Washington suspends Jimmy Lake for 1 game without pay

Joe Nicholson-USA TODAY Sports
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SEATTLE — Washington coach Jimmy Lake was suspended for one game without pay following a sideline incident during the Huskies’ game against Oregon.

Lake is suspended from all team activities for the week and will return to his coaching responsibilities Sunday. Defensive coordinator Bob Gregory will serve as the interim coach for Saturday’s game against Arizona State.

Lake appeared to thrust his right arm toward and then shove Ruperake Fuavai during a brief skirmish on the Washington sideline in Saturday’s 26-16 loss to Oregon. Fuavai appeared to be exchanging words with Oregon’s Jaylon Redd just before the incident with Lake.

“Our staff has spent the last 24-plus hours reviewing video of the incident, as well as speaking with coach Lake, the involved student-athlete and several other student-athletes and members of the staff, and I have made the decision to suspend Coach Lake for next Saturday’s game against Arizona State,” Washington athletic director Jen Cohen said in a statement.

Cohen added that she does not believe Lake’s actions were intentional, but “we can have no tolerance for a coach interacting with a student in the manner coach Lake did.”

“We have high expectations of conduct for our coaches, and we will not shy away from those expectations,” Cohen said.

Lake said after Saturday’s game that he did not hit Fuavai and was trying to get him away from Redd before it could become a penalty.

“I separated him. I did not strike him. I separated him,” Lake said.

Lake posted an apology to Fuavai, his team and the school’s administration on social media late Monday afternoon.

“I fully accept the decision that was made. Our team has a right to expect better than what I displayed on Saturday, and I’m committed to doing just that – being better so our program will reflect all that’s good about being a Washington Husky,” Lake said.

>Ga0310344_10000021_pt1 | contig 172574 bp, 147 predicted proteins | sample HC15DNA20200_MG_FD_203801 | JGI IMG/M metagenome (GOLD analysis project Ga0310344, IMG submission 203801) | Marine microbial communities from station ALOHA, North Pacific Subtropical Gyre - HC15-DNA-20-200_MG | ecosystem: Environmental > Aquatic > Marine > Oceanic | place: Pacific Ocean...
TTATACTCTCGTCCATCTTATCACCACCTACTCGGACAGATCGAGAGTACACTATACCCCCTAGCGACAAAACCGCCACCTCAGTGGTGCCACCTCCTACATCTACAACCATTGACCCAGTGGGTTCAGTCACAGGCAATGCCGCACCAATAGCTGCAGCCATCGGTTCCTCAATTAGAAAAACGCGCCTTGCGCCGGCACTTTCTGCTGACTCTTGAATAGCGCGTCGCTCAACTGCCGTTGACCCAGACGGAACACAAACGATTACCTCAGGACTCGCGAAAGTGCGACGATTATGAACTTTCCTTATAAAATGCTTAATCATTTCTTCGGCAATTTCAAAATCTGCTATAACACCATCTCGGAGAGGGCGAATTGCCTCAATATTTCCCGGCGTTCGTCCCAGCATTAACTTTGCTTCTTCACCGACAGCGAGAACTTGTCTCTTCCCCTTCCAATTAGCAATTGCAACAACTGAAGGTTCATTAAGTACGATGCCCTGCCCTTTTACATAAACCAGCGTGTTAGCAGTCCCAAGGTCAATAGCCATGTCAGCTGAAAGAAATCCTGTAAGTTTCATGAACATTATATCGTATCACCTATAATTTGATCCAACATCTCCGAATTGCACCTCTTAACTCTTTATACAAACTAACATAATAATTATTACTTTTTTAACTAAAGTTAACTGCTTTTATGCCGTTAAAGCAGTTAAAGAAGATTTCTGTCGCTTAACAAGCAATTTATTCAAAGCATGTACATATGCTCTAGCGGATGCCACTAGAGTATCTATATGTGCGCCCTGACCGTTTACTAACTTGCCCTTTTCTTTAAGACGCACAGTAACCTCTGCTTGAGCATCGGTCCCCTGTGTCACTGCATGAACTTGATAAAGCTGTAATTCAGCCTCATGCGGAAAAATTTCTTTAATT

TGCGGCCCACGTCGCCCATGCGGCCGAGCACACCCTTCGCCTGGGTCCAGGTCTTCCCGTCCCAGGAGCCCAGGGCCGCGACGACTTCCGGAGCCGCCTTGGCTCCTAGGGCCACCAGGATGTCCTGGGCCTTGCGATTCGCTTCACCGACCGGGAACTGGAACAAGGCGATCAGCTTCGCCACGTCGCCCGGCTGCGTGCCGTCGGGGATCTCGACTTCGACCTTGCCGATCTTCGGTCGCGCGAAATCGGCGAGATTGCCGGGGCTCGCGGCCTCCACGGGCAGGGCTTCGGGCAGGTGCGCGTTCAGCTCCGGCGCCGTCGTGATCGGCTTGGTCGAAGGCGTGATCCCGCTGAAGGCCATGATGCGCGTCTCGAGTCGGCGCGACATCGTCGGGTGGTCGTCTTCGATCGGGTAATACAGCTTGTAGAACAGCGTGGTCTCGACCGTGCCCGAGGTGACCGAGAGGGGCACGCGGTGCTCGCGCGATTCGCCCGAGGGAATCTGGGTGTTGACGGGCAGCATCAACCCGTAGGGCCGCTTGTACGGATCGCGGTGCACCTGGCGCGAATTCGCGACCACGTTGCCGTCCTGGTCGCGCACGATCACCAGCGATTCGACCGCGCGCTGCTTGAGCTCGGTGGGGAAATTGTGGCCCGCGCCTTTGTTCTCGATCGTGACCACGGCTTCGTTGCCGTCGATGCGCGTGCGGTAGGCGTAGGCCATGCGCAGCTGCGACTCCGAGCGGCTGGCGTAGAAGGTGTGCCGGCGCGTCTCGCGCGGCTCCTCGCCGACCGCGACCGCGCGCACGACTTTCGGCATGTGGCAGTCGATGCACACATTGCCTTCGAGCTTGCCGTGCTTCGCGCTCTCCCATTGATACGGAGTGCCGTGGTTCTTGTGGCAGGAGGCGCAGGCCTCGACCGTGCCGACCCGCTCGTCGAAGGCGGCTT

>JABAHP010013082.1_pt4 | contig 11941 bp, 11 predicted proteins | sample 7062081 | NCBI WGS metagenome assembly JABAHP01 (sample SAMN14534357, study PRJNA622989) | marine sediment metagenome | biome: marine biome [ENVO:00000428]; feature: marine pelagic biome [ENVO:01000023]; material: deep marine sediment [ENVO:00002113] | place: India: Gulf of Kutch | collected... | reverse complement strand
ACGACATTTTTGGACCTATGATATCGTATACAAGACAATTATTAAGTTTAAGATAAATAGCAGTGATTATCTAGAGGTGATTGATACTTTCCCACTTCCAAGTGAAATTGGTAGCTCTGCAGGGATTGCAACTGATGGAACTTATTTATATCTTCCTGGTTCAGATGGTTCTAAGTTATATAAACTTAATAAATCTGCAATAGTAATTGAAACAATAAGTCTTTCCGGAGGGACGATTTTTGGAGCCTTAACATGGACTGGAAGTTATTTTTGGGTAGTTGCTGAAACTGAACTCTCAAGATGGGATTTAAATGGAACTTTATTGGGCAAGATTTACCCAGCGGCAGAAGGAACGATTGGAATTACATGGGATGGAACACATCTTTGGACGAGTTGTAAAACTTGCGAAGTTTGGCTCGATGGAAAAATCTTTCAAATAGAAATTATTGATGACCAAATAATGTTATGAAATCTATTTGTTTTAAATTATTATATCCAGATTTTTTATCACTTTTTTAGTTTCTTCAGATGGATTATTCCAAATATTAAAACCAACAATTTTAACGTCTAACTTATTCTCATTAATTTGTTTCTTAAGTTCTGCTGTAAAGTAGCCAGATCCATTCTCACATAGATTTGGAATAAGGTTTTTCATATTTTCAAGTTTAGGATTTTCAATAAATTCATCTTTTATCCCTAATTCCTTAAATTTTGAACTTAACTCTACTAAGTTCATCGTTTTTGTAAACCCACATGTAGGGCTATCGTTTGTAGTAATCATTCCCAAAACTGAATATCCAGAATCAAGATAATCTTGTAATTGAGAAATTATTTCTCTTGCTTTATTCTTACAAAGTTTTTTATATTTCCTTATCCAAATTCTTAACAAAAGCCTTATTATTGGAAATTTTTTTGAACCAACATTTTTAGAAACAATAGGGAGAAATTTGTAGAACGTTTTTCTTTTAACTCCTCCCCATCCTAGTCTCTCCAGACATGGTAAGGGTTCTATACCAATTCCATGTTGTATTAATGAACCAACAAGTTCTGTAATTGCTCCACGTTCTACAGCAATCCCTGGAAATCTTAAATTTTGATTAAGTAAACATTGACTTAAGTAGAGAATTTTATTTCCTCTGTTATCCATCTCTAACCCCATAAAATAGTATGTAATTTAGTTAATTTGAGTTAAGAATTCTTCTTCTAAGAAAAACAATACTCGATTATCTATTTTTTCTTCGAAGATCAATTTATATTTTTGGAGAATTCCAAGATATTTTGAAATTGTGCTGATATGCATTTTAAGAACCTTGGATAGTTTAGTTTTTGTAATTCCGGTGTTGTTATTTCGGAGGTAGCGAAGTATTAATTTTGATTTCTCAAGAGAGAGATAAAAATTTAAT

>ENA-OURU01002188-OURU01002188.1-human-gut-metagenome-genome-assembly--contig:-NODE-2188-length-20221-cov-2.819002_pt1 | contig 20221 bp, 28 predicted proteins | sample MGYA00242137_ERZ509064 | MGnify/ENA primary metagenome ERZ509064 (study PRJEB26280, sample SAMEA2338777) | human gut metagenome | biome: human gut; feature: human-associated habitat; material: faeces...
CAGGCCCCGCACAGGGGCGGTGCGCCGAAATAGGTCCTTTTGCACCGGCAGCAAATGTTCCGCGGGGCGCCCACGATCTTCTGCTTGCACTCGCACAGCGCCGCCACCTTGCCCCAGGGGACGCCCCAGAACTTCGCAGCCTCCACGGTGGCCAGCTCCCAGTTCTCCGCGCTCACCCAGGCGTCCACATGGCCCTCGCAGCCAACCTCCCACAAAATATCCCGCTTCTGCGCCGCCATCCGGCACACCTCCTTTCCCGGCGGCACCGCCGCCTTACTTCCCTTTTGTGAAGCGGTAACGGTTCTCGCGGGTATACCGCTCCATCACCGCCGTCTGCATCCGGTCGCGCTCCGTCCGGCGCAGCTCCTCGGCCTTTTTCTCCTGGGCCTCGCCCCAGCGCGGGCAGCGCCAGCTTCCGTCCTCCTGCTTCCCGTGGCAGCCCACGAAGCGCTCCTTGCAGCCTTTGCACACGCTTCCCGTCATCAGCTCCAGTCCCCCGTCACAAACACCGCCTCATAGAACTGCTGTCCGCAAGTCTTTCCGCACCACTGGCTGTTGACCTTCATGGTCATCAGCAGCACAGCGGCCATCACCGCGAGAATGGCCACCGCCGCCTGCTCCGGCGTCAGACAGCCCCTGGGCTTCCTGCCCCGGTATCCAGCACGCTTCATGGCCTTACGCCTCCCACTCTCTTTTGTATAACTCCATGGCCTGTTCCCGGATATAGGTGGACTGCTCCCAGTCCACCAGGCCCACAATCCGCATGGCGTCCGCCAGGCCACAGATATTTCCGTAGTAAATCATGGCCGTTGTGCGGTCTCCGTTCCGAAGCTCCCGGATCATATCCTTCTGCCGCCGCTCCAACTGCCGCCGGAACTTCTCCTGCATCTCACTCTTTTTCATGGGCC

The suspension capped arguably the lowest week of Lake’s tenure, and the discontent among fans and alumni is rapidly growing. Lake started last week by taking a verbal shot at the academics of Oregon when talking about recruiting. Then came the sideline incident and another lackluster offensive performance as the Huskies lost to the Ducks at home for the seventh time in the past eight meetings.

Gregory, in his eighth season on the Washington staff, said he did not find out about the incident with Lake and Fuavai until he got home after the game and received a text message. Gregory said that Cohen addressed the team about the decision to suspend Lake.

“This is a great challenge for all of us. It’s a great challenge for myself … all of our coaches, great challenge for our players,” Gregory said. “But this is what it’s all about. If it was all good right here, we probably wouldn’t be sitting here. But these are the times that we can teach great lessons to young men and we’re all looking forward to it.”

A day before the suspension was announced, Lake fired offensive coordinator John Donovan. The Huskies rank in the bottom third nationally in most offensive categories, including 109th in scoring offense and 112th in total offense.

Wide receivers coach Junior Adams will replace Donovan as Washington’s play caller for the rest of the season. Adams indicated he’s open to all options stepping into the role, including the idea of a change at quarterback where sophomore Dylan Morris has struggled.